Who’s Afraid of the Big, Bad Internet?

After reading both of the assignments for this week, I started to think about my thoughts about the internet and my own ways of reading. I have to say, I don’t think the internet is making me stupid, at least not in terms of my reading, and I’m not afraid of technology turning us into an army of thoughtless drones.

In “Is Google Making Us Stupid?” the author discusses how he and his writer friends no longer have the attention spans for reading long articles and find themselves skimming things, losing focus, and often times avoiding things they once would have read without an issue. I don’t think we can blame the internet for these things. I think we could blame being overworked and perhaps the motivation of the individual. I’m a Lit Major too, and I’ll confess to skimming certain long articles or books for various reasons. Usually it’s because of the number of pages I have to get through in a certain amount of time, one not large enough to read every word on every page.

Skimming articles and short attention spans are nothing new, certainly not things that can be solely blamed on the internet. The original Cliffnotes, those little yellow books with the black stripes, appeared in stores long before Google become accessible to everyday people. That is to say, people have always been doing these things. The internet is just the newest scapegoat. Before kids were leafing through classics and long books to go outside and play; now they’re hurrying through homework to get online or do whatever kids do these days. (Kids these days!)

Independent reading isn’t dead, as the author goes on to suggest, and the internet isn’t killing it. Technology is just granting access to simpler forms of “beating the system” to the people who don’t want to dedicate their time to research, close reading, etc. The people who want to do those things still will. Technology can only affect a person as much as they allow it too.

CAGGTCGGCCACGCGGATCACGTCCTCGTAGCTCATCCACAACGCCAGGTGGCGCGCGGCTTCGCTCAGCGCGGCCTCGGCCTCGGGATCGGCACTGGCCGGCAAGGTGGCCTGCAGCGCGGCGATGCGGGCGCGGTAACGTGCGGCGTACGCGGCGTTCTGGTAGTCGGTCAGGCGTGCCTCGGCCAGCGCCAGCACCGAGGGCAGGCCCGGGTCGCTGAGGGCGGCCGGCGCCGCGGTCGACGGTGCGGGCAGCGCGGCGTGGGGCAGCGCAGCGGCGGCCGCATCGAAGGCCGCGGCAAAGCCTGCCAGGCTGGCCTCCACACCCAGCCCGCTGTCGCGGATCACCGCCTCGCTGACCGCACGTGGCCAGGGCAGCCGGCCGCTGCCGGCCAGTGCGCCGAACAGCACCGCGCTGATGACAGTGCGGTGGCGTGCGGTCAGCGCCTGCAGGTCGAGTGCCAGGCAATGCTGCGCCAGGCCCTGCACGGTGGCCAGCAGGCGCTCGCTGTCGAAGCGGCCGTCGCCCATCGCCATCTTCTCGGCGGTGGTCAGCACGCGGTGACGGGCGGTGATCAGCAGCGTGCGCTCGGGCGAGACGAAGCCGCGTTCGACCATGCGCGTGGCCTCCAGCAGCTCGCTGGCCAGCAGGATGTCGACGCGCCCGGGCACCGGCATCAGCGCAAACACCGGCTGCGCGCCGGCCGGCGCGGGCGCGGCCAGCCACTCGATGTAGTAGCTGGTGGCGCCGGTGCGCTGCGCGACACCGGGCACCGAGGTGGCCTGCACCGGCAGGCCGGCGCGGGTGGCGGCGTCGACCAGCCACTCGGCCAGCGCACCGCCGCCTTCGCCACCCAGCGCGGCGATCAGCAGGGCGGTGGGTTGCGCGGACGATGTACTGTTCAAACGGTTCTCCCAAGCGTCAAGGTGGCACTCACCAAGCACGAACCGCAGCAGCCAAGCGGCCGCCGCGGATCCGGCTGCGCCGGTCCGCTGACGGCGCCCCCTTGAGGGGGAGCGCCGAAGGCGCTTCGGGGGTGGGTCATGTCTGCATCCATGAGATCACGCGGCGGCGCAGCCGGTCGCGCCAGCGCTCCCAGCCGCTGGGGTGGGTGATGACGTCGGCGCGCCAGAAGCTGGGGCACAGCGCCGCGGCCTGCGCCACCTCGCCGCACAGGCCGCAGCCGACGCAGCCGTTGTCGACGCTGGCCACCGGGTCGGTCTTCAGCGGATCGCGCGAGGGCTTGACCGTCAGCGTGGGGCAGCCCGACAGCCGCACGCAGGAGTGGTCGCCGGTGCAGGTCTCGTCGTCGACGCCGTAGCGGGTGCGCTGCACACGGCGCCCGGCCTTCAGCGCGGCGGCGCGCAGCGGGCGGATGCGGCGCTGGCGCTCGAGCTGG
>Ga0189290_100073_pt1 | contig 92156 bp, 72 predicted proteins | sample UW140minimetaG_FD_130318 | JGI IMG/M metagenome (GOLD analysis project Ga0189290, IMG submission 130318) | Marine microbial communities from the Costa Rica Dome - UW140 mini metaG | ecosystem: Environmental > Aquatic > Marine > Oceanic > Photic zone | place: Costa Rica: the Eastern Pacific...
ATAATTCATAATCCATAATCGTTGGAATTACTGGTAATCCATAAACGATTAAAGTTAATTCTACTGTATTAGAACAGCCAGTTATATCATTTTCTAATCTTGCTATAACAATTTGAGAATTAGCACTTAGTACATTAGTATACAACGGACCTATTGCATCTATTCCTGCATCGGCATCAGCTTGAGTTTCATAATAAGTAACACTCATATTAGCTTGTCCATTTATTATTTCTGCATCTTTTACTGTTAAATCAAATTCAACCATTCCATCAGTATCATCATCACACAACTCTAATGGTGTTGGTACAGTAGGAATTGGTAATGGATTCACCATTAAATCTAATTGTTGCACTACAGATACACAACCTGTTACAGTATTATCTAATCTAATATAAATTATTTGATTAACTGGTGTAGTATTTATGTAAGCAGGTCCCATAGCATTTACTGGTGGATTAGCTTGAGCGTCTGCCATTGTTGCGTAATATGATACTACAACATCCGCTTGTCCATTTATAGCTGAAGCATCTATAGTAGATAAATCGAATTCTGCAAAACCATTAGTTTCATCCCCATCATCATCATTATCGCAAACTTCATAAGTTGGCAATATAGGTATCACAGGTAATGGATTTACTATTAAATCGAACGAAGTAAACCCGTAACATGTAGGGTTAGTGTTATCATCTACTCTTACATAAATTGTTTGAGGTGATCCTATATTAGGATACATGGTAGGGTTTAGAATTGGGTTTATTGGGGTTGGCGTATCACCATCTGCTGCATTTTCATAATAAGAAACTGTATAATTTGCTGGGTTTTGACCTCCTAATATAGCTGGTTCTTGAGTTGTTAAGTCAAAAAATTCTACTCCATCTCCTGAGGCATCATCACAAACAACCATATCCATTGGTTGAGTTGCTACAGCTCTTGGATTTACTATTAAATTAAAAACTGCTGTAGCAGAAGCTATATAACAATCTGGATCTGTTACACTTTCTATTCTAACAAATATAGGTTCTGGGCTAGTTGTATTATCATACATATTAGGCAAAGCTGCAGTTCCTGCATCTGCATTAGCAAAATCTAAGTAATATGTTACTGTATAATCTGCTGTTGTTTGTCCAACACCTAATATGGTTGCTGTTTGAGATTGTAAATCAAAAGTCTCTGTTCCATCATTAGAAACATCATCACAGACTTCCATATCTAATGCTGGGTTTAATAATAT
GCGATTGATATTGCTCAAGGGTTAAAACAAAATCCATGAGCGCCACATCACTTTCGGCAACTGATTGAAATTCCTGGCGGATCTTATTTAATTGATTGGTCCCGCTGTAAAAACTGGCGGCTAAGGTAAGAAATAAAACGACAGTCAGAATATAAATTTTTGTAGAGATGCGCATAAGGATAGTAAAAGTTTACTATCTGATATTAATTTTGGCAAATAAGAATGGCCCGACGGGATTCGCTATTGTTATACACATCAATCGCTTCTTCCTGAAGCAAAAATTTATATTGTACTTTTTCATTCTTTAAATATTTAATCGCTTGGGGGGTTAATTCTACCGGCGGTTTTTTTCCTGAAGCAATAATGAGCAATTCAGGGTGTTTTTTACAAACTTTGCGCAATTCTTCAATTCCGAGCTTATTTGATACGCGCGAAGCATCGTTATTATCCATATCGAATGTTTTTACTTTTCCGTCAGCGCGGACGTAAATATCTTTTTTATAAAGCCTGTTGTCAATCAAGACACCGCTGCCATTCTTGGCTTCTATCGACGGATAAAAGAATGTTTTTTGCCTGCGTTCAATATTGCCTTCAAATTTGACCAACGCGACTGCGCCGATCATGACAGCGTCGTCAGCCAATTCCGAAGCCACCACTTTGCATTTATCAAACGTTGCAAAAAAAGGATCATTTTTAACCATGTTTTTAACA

What do you guys think?

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22 Responses to Who’s Afraid of the Big, Bad Internet?

  1. Eric says:

    Lynne,

    I completely agree with your post and love the fact that you brought up Cliffnotes. As I type, I am looking to my bookshelf on the left and it is filled with exactly sixteen of these black and gold clad covers, ranging in everything from Golding’s, Lord of the Flies to Homer’s, The Iliad. The funny thing is: when I pulled them from the shelf to count, off with them came a cloud of dust. Long are the days where we even need tangible print to save time, now we have the internet, but just as you said — (and I 100% agree), it has certainly not made me stupid.

    I also agree with you that we can’t blame the internet and Google for our shortened attention spans. That’s ridiculous! Let’s face it, nothing is stopping anyone from continuing to pick up a 1,000 page novel and read it. Nothing except ourselves. We simply don’t have the time. With technological advancements, comes a hundred other advancements, and our attention has been pulled in many more directions than long ago. So dropping everything in our lives is not as easy to do anymore. Like you said, “The internet is just the newest scapegoat.”

    And with all of that being said, we need to remember that NOT everyone are “readers”. This article almost implies that before the internet, everyone was just sitting around reading books. And for me, that was never the case. I am just not a “reader”. I have never thoroughly enjoyed it, and I still don’t. And because of that, I have ALWAYS had to concentrate a little harder, and block out ALL distractions to remain focused. And what IS interesting, I’d say that instead of the internet making that worse, it has increased my amount reading. Now, don’t get me wrong, I still am not in love with the idea, but I certainly am more exposed to much more literature.

    So, ultimately, just as you said in your closing remarks…technology can only affect a person as much as they allow it too! If one wants to read…they’ll read. If they want to skim…they’ll skim!

  2. Lexicon says:

    Yeah I’m going to jump on board with both of you guys — it all comes down to the person. I feel that having access to the internet and Google has made me a way smarter person than I could have been without it. Think of all of the things that we are able to learn about with the input of a few keystrokes; it’s crazy. For me, the internet helps me feel in touch with limitless possibilities. I can learn about anything at any time that I wish, and I can choose how much information I want to absorb. If I’m feeling lazy I can find some shorter articles to skim over, if I’m very interested I can find something more in depth and painstakingly deconstruct the whole thing. The internet is just a tool, and, like all tools, it’s power and usefulness are determined by the people who use it.

  3. profvee says:

    Fascinating discussion. I’m excited to talk about our different reading styles in class.

  4. dmk says:

    Lynne,